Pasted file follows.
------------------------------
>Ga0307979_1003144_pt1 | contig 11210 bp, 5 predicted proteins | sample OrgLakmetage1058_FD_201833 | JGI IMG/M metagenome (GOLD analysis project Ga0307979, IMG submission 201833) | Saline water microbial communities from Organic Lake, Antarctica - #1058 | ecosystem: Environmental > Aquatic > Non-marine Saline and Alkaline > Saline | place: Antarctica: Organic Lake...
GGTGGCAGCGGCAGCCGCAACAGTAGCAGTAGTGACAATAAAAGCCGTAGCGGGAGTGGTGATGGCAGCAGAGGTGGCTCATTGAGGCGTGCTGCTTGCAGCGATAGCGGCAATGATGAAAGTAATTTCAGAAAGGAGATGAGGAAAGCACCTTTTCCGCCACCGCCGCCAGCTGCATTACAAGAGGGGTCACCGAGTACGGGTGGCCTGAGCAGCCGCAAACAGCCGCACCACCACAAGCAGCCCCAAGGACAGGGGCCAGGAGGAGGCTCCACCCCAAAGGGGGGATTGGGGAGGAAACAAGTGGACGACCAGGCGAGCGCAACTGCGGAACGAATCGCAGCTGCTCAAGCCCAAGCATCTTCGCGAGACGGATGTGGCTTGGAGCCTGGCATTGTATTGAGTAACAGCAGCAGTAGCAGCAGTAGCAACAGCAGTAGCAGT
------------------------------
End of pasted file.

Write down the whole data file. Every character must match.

>Ga0307979_1003144_pt1 | contig 11210 bp, 5 predicted proteins | sample OrgLakmetage1058_FD_201833 | JGI IMG/M metagenome (GOLD analysis project Ga0307979, IMG submission 201833) | Saline water microbial communities from Organic Lake, Antarctica - #1058 | ecosystem: Environmental > Aquatic > Non-marine Saline and Alkaline > Saline | place: Antarctica: Organic Lake...
GGTGGCAGCGGCAGCCGCAACAGTAGCAGTAGTGACAATAAAAGCCGTAGCGGGAGTGGTGATGGCAGCAGAGGTGGCTCATTGAGGCGTGCTGCTTGCAGCGATAGCGGCAATGATGAAAGTAATTTCAGAAAGGAGATGAGGAAAGCACCTTTTCCGCCACCGCCGCCAGCTGCATTACAAGAGGGGTCACCGAGTACGGGTGGCCTGAGCAGCCGCAAACAGCCGCACCACCACAAGCAGCCCCAAGGACAGGGGCCAGGAGGAGGCTCCACCCCAAAGGGGGGATTGGGGAGGAAACAAGTGGACGACCAGGCGAGCGCAACTGCGGAACGAATCGCAGCTGCTCAAGCCCAAGCATCTTCGCGAGACGGATGTGGCTTGGAGCCTGGCATTGTATTGAGTAACAGCAGCAGTAGCAGCAGTAGCAACAGCAGTAGCAGT